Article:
Most Republicans also support broader efforts to overturn the election. In an NPR/Ipsos survey taken two weeks ago, 57 percent of Republicans said that “Trump and his allies were exercising their correct legal right to contest the election” or, more boldly, that they “did not go far enough in contesting the election.” Only 29 percent chose one of the alternative answers: that the former president and his allies “went too far” or “broke the law trying to overturn the election.” In the UMass Amherst survey, 62 percent of Republicans said Vice President Mike Pence should have “used his role in counting the Electoral College votes to challenge Joe Biden’s victory.” When a CBS News/YouGov poll asked what Trump should do now, 56 percent of Republicans said he should run again in 2024, but an additional 20 percent said he should “fight to be put back into the presidency right now, before the next presidential election.”
Given these views, it’s not surprising that rank-and-file Republicans want to shut down the Jan. 6 investigation. In the CBS News poll, only 37 percent said Congress should be “investigating elected representatives and other public officials to see if they had a role in the January 6th events.” Sixty-three percent said that, instead, Congress should “drop the matter and not investigate that.” In an Associated Press/NORC survey, 58 percent said Congress should end “its investigation into what happened at the U.S. Capitol.”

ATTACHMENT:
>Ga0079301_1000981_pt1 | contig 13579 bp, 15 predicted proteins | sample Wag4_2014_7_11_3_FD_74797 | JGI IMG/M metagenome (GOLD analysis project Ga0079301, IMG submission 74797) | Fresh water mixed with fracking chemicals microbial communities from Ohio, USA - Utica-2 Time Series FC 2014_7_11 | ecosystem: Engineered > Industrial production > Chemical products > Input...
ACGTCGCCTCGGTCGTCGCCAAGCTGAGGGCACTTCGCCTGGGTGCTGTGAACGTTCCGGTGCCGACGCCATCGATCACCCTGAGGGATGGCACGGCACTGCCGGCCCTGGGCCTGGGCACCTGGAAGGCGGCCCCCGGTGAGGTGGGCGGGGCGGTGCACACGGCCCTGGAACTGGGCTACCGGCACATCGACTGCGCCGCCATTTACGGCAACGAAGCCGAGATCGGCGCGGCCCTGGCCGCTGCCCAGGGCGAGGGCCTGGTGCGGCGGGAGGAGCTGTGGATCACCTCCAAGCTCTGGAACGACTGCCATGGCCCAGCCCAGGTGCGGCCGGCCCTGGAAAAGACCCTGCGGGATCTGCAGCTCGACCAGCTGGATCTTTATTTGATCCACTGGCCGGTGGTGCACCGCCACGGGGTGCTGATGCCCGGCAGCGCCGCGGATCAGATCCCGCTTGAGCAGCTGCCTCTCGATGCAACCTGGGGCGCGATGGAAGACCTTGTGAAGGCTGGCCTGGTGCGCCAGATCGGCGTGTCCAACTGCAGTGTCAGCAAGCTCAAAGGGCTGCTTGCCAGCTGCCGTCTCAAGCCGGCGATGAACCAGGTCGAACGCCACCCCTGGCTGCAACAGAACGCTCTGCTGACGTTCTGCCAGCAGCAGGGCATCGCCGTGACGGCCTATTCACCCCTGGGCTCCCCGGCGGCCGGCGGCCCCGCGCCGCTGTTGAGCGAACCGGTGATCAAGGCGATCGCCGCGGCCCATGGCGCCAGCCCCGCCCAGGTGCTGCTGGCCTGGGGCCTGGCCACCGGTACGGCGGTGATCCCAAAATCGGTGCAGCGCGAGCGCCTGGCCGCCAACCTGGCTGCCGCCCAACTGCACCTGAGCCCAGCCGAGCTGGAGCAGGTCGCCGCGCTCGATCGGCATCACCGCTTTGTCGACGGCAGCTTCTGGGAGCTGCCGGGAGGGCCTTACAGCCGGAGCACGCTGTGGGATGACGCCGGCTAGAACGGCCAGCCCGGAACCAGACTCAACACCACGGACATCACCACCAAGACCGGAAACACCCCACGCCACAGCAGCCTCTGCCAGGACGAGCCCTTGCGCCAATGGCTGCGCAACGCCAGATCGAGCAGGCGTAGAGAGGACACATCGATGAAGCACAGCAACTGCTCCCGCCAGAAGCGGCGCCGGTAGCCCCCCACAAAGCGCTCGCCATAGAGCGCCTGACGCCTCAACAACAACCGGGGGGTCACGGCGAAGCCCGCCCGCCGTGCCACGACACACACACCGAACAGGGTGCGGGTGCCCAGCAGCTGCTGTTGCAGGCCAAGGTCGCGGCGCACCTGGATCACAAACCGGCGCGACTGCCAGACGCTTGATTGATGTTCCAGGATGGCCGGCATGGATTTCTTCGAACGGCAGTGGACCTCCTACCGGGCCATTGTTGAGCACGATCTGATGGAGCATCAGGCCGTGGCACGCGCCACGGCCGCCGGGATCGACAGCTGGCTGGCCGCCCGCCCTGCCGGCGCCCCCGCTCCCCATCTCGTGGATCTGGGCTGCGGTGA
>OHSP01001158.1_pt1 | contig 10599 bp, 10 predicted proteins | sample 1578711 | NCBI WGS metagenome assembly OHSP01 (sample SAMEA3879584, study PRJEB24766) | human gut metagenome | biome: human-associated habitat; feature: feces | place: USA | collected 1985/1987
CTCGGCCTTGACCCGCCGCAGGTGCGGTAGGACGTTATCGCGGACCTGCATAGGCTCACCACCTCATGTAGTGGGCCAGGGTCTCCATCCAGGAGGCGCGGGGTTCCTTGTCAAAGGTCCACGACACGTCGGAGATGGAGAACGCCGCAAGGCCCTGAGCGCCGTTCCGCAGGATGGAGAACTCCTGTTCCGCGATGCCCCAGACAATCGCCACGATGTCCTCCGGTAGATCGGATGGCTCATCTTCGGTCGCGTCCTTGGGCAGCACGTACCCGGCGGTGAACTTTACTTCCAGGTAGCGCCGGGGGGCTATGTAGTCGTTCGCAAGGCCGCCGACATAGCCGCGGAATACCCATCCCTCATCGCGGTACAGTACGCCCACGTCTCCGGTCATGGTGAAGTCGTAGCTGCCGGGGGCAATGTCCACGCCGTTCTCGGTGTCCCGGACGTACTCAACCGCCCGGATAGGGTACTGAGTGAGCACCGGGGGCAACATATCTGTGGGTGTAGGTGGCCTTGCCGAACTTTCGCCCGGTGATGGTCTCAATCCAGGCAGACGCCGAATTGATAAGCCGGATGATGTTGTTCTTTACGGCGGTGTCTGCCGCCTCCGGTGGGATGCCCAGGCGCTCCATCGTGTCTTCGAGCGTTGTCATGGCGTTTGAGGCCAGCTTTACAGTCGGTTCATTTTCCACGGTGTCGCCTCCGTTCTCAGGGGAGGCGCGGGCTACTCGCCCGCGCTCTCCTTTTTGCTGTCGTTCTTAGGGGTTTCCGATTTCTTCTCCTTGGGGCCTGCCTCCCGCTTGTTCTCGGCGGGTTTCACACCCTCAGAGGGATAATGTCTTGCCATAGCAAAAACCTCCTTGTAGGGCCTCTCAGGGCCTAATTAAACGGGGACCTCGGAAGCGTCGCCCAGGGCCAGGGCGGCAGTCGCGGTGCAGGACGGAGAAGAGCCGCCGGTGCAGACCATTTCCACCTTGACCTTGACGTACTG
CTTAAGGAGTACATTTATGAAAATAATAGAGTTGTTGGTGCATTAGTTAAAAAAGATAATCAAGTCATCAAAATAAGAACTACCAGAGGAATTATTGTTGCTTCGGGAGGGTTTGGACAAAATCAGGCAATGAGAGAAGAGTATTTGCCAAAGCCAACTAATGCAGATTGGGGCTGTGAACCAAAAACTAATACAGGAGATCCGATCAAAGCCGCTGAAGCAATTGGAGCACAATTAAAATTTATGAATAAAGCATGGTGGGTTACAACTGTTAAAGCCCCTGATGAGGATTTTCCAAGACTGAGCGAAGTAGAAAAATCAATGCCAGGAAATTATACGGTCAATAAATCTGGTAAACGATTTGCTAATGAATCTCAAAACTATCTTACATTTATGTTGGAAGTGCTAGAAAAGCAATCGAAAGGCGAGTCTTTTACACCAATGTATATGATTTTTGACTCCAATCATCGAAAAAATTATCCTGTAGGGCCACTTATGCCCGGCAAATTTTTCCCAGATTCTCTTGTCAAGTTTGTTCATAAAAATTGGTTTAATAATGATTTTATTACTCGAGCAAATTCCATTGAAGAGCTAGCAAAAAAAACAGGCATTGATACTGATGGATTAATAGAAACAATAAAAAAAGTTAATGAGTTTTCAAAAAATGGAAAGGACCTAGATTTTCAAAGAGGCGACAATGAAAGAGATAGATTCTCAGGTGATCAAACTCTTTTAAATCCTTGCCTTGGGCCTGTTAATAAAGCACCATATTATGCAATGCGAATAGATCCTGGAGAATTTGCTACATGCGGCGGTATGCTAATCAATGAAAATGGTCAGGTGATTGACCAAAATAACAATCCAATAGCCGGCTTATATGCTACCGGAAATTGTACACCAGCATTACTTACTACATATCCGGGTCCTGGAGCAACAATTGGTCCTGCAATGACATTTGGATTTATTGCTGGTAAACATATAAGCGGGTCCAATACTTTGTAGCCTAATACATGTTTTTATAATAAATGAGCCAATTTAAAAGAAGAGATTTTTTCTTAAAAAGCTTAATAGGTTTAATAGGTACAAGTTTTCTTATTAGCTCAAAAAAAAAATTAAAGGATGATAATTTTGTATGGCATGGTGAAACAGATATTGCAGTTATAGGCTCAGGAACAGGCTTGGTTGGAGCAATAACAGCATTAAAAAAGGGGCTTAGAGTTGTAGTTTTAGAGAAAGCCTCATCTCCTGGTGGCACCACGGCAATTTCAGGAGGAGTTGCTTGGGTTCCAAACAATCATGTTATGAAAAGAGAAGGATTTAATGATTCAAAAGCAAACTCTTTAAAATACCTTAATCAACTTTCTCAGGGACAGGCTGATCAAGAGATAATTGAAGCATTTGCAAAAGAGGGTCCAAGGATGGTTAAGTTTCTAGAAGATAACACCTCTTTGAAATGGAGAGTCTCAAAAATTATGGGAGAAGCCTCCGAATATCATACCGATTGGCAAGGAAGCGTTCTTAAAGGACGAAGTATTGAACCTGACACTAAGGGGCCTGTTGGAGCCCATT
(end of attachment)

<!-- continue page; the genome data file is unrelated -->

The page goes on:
These toxic beliefs have made integrity a liability for many candidates in Republican primaries. Seventy-three percent of Republicans say that in this year’s congressional elections, they’d “vote for a candidate who believes the results of the 2020 presidential election should be investigated”; only 14 percent say they definitely or probably wouldn’t. In the UMass Amherst poll, 55 percent of Republicans said they’d be more likely to vote for a Republican congressional candidate who “questioned the legitimacy” of the 2020 presidential result; only 10 percent said they’d be less likely. Fifty-two percent said they’d be less likely to support a candidate who “voted to create a commission to investigate the events of January 6”; only 17 percent said they’d be more likely. The poll also indicated that Republican candidates would lose support in primaries if they had voted to certify the 2020 election, but they would gain support if they refused to “denounce the events of January 6th.”
The Republican electorate’s pathologies don’t excuse the cowardice or opportunism of GOP officeholders. Many of these politicians stood by or collaborated as Trump spread the lies; others are too spineless to speak up now that the lies have taken hold. Instead, what the pathologies show is that the party’s leaders have become its followers. They allowed their base to become convinced that the election was stolen, and now they’re catering to this madness to keep their jobs. The only way out is to reverse the incentives so that in future campaigns for office, lying about the 2020 election and covering up Jan. 6 is more costly than defending the rule of law. It’s unlikely that we can make such corruption a liability in Republican primaries. Let’s hope we can make it fatal in the general election.